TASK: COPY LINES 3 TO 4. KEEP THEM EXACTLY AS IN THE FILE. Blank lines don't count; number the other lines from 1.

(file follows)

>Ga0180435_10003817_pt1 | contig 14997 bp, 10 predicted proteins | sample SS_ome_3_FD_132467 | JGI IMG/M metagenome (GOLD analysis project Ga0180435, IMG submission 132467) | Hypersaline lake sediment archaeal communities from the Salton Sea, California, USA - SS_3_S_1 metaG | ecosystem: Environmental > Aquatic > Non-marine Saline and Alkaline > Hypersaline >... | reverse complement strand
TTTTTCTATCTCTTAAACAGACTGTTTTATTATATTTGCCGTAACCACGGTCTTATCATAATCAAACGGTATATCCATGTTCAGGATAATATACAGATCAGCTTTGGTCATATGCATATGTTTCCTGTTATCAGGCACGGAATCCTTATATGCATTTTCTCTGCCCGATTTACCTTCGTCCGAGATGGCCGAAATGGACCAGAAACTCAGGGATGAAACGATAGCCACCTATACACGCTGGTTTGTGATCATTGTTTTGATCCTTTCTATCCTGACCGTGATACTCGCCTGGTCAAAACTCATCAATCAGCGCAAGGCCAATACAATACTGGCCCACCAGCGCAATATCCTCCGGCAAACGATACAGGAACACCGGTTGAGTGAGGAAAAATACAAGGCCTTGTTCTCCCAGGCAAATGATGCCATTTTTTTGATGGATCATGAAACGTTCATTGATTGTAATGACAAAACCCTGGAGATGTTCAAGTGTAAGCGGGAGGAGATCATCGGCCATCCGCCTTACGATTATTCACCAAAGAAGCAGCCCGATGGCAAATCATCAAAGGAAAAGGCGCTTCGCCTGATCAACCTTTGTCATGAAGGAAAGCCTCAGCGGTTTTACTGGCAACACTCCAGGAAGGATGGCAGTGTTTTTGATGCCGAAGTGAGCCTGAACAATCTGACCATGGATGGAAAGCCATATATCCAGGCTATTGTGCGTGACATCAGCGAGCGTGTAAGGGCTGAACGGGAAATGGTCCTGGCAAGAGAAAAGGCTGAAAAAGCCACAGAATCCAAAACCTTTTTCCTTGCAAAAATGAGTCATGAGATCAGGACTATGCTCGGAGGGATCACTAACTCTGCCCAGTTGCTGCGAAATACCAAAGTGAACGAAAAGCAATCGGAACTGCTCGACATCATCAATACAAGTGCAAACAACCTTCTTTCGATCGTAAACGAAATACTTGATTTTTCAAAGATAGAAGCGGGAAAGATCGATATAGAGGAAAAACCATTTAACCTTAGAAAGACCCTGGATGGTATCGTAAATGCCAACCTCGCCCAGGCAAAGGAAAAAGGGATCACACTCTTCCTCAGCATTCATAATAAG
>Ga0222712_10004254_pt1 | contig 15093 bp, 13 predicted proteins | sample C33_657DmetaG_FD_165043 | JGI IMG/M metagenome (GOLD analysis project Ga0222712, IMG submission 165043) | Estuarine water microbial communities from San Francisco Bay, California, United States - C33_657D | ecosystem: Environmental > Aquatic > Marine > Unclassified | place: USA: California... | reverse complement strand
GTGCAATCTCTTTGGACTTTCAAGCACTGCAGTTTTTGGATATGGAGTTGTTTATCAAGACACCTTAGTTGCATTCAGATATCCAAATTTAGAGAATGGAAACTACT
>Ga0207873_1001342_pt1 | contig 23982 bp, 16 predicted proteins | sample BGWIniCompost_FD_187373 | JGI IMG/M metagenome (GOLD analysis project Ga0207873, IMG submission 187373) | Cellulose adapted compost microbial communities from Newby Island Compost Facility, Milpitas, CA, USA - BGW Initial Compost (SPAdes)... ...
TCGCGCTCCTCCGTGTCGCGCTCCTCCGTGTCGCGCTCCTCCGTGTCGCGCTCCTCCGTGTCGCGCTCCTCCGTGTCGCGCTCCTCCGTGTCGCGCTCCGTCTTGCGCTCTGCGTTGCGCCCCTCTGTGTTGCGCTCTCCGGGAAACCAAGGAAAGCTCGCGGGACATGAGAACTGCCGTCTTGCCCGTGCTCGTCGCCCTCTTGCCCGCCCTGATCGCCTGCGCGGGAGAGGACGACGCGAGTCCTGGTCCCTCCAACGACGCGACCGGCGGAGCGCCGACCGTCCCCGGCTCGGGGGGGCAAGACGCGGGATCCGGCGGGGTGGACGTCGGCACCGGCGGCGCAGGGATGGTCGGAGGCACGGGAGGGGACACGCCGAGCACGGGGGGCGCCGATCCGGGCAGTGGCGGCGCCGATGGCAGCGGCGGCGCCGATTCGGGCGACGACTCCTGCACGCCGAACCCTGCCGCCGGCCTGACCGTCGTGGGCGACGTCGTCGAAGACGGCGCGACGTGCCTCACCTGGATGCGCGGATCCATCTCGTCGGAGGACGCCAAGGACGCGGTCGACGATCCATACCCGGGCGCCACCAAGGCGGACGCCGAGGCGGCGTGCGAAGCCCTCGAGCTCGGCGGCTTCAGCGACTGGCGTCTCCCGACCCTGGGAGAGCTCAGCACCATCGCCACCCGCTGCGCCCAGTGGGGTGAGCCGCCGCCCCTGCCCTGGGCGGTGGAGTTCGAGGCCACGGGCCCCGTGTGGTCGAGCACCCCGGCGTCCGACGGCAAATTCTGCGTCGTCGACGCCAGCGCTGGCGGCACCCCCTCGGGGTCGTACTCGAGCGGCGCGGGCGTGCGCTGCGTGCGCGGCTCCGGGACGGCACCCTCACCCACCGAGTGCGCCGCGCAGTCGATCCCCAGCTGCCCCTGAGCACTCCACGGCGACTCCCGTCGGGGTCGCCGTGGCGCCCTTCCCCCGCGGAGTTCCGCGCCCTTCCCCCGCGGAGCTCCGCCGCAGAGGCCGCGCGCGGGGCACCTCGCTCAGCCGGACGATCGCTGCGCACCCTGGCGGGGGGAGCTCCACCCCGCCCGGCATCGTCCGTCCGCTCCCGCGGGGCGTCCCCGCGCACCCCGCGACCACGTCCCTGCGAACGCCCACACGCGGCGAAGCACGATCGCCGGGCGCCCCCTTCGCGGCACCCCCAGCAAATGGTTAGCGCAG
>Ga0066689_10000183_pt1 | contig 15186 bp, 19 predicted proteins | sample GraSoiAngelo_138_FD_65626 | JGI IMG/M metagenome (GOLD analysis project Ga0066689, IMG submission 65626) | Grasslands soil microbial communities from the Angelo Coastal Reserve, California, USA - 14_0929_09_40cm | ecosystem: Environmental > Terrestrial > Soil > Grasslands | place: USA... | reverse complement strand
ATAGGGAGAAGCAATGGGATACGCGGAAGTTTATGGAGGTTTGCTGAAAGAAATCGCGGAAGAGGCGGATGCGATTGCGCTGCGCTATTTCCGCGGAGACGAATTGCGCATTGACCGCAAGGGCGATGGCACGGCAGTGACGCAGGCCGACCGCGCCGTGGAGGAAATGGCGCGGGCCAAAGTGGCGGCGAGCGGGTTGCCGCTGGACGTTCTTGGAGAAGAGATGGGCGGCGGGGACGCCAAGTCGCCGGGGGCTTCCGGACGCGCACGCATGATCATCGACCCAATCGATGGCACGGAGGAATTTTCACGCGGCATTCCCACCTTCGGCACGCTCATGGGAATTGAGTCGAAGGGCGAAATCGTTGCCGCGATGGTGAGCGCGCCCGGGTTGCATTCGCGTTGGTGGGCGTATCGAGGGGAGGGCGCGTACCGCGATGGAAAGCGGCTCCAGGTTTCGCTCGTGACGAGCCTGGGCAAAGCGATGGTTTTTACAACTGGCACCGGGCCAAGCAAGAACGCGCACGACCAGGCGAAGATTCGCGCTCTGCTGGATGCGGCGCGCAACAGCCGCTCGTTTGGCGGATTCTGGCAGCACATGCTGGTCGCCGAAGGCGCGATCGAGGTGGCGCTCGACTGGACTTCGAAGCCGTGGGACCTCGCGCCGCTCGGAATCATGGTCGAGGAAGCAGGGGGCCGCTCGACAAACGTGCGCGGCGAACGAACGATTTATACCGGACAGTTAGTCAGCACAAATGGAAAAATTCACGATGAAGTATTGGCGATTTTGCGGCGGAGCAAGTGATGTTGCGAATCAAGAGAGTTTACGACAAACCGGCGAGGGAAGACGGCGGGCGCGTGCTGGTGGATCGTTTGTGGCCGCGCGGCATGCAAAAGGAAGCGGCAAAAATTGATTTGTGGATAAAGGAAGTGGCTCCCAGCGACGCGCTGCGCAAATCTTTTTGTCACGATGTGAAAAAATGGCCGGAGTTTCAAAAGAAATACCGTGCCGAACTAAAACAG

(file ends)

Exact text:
>Ga0222712_10004254_pt1 | contig 15093 bp, 13 predicted proteins | sample C33_657DmetaG_FD_165043 | JGI IMG/M metagenome (GOLD analysis project Ga0222712, IMG submission 165043) | Estuarine water microbial communities from San Francisco Bay, California, United States - C33_657D | ecosystem: Environmental > Aquatic > Marine > Unclassified | place: USA: California... | reverse complement strand
GTGCAATCTCTTTGGACTTTCAAGCACTGCAGTTTTTGGATATGGAGTTGTTTATCAAGACACCTTAGTTGCATTCAGATATCCAAATTTAGAGAATGGAAACTACT